Tony Abbott drew fire yesterday for making his education policy launch at the Penrith Christian School in Western Sydney. To understand the concern, all you have to do is read the school’s ‘statement of faith’; it’s guiding principles if you wish. In them, the school states:
“We believe that homosexuality and specific acts of homosexuality are an abomination unto God, a perversion of the natural order and not to be entered into by His people.”
“We believe the practice of attempting to or changing ones gender through surgical and/or hormonal or artificial genetic means is contrary to the natural order ordained by God.’’
I’m not going to get into a rant about Abbott visiting the school and how this shows his deep seeded homophobia. Abbott has said he “respectfully disagreed” with the school’s statements, and I can bet that many politicians of very different stripes have visited the school many times. But Abbott’s visit should open up a discussion about homophobia and transphobia in our schools – and our Government’s support for it.
Governments, at both the state and federal level, have for quite a while sanctioned this sort of treatment of LGBT kids. For example, earlier this year, Julia Gillard made assurances to the Australian Christian Lobby that under the proposed Human Rights and Anti-Discrimination Bill, faith-based organisations would continue to be able to discriminate against LGBT people. It’s this discrimination that allows religious schools to fire LGBT teachers, and to ban LGBT students from enrolling in schools. After the Human Rights Act fell through, this discrimination stayed enshrined in the amendments to the Sex Discrimination Act passed in the middle of the year.
But it’s not just that religious schools can discriminate against LGBT kids – they also get Government funding to do so. For example, the very school that Abbott visited received two-thirds of its funding in 2011 from state and federal Governments.
In other words our Government is funding homophobic and transphobic schools and then giving them exemptions to discrimination laws, enshrining their bigotry. It’s disgraceful – no institution as hateful as this should be receiving public funds and no institution should be provided any exemptions to be allowed to continue this sort of discrimination.
But I think it goes beyond this, because even if these schools are not receiving public funds, I don’t think they should be allowed to exist at all. I know many people are going to say that these are issues of religious freedom. But when it comes to education I just don’t think it is those arguments that hold up.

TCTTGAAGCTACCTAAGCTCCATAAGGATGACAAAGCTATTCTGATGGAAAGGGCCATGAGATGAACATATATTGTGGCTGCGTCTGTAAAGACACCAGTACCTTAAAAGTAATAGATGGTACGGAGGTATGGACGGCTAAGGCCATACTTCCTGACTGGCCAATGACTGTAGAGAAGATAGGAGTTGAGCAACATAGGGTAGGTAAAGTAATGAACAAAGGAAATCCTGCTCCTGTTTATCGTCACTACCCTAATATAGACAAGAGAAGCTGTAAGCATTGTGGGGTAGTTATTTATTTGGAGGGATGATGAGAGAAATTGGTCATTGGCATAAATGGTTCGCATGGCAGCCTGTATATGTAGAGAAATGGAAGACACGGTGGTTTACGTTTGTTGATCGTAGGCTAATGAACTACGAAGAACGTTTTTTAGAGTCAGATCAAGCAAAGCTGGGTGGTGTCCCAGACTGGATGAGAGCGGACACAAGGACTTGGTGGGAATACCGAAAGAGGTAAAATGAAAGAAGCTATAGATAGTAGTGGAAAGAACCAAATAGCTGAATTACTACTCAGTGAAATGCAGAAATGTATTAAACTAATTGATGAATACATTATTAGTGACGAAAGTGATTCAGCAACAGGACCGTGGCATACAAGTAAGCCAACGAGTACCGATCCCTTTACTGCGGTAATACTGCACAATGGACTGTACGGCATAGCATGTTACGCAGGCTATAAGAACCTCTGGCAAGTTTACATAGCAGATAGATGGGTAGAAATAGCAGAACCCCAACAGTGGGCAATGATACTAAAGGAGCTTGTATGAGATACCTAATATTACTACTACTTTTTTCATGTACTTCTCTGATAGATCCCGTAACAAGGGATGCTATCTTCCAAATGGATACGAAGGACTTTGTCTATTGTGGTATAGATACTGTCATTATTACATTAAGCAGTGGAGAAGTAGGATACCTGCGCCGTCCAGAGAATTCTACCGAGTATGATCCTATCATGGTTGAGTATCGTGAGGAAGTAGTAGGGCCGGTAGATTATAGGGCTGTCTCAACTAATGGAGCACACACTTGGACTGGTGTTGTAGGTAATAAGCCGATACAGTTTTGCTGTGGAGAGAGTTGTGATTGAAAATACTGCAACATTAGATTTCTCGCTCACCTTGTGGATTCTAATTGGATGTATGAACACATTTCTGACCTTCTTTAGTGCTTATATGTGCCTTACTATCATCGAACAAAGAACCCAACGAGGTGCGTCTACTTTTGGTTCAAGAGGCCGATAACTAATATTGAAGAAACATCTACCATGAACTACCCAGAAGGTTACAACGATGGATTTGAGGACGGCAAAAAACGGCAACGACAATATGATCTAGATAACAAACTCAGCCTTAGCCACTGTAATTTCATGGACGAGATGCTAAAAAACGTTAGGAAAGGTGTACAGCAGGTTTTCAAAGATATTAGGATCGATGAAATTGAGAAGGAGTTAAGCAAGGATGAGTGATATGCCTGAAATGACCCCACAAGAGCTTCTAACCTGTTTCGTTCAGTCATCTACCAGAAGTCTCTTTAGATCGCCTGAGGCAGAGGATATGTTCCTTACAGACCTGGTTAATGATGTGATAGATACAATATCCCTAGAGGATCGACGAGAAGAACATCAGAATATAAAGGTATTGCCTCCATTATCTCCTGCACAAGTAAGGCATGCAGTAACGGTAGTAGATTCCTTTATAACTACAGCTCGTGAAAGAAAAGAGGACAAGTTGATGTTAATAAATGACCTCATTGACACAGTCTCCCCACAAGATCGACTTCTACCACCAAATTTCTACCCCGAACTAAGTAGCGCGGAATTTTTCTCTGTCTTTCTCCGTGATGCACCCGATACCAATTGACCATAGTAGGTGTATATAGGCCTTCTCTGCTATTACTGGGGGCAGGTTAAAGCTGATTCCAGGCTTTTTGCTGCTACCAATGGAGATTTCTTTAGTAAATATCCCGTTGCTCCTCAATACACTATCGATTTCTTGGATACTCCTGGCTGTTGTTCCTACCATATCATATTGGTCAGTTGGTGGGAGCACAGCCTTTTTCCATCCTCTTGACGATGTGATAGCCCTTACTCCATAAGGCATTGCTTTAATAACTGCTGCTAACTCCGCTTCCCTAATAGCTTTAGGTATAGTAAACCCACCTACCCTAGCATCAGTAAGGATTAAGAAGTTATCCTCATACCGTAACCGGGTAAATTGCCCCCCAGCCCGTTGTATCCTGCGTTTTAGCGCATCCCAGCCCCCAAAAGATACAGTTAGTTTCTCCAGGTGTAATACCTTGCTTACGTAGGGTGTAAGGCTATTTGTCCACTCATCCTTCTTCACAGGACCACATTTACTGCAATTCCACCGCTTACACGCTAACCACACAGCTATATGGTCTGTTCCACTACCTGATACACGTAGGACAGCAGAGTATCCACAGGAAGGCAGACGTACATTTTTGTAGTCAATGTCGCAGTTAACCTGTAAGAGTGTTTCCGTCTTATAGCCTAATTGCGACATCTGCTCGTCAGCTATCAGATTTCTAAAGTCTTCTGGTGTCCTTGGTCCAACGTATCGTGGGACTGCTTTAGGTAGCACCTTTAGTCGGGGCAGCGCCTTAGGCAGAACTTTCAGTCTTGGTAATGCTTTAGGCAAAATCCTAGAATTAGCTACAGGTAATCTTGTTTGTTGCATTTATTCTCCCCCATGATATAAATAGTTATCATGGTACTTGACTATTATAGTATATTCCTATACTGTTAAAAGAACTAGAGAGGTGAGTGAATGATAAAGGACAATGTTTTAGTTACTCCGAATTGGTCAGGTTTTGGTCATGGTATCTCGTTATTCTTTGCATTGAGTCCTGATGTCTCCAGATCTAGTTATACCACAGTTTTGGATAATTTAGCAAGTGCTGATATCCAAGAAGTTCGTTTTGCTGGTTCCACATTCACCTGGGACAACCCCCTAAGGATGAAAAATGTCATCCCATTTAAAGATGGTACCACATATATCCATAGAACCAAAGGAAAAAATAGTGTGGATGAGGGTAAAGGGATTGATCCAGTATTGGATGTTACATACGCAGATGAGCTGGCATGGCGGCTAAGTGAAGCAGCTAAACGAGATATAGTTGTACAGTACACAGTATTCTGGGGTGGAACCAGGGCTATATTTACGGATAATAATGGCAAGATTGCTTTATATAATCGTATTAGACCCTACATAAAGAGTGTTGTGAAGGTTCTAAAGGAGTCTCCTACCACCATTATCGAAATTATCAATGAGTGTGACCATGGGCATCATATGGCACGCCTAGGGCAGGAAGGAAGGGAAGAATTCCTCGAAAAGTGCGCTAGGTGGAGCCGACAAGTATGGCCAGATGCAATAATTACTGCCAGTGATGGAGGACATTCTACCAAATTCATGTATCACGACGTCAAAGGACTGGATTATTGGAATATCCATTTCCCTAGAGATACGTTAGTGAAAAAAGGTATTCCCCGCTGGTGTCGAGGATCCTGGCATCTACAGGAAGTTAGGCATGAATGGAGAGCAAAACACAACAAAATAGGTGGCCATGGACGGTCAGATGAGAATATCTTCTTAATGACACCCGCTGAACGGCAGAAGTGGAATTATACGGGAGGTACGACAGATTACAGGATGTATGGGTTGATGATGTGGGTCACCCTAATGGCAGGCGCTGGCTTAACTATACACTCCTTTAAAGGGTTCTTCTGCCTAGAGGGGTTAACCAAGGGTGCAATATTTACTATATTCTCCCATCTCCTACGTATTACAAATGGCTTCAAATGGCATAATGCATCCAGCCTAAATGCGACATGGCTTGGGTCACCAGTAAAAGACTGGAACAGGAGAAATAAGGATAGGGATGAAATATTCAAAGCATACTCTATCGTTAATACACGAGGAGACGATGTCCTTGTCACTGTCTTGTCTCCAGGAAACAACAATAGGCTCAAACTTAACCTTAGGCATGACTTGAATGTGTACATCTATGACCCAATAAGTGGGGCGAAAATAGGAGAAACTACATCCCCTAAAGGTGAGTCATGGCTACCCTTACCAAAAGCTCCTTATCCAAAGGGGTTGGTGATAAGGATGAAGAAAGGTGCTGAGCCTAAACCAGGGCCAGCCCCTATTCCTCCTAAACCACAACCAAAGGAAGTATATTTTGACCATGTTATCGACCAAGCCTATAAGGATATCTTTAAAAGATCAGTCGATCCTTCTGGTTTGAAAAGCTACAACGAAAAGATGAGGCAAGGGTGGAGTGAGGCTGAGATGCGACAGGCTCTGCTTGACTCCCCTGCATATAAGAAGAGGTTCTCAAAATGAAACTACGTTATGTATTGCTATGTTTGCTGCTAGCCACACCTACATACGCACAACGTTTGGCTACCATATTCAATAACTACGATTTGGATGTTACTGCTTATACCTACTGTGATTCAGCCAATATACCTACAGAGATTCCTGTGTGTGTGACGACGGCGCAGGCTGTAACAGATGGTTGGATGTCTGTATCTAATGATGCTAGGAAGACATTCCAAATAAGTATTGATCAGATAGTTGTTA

For most people, it is around school time that you start to realise that you are gay, lesbian, bi or trans. It is the time that a student would attend a place like Penrith Christian School – and not because of their own choice, but normally because parents would send them there. And it is therefore in this time in particular that we must be super careful about creating open and welcoming places for kids of all genders and sexualities.
And when we think about it this way, I find it impossible to find any reason to let these schools continue to exist and operate on this sort of basis of discrimination. Whilst I agree with the right of people to exercise religious freedom, in this instance this freedom directly impinges on that of LGBT kids to attend a school free of discrimination, bigotry and hatred. The two freedoms are contradictory. And with the ongoing high mental health issues, suicide rates and bullying targeted at GLBT kids, I believe the right to grow up free of discrimination, bigotry and hatred is far more important than any right for parents to send their kids to schools that preach discrimination, bigotry and hatred.
And it wouldn’t be hard – in fact it is well within the mandate of our Government. Private school standards are defined in federal legislature through theEducation Act (Section 77) and private schools have to register with state Governments (see the WA version here) to be allowed to operate. It seems like a no brainer to me that these sorts of standards would include an anti-discrimination clause within them.
Both of our major political parties seem to agree that we want to end homophobia and transphobia in our society – at least at a superficial level. But at the time it is for many most important – in school – both of our major parties are actively sanctioning homophobia and transphobia in our schools.
The equation is simple; homophobia and transphobia does not belong in our schools – whether they are religious or not. It’s time we stepped up and ended it.
* Feature image by Niepr (Own work) [CC-BY-SA-3.0 (http://creativecommons.org/licenses/by-sa/3.0)], via Wikimedia Commons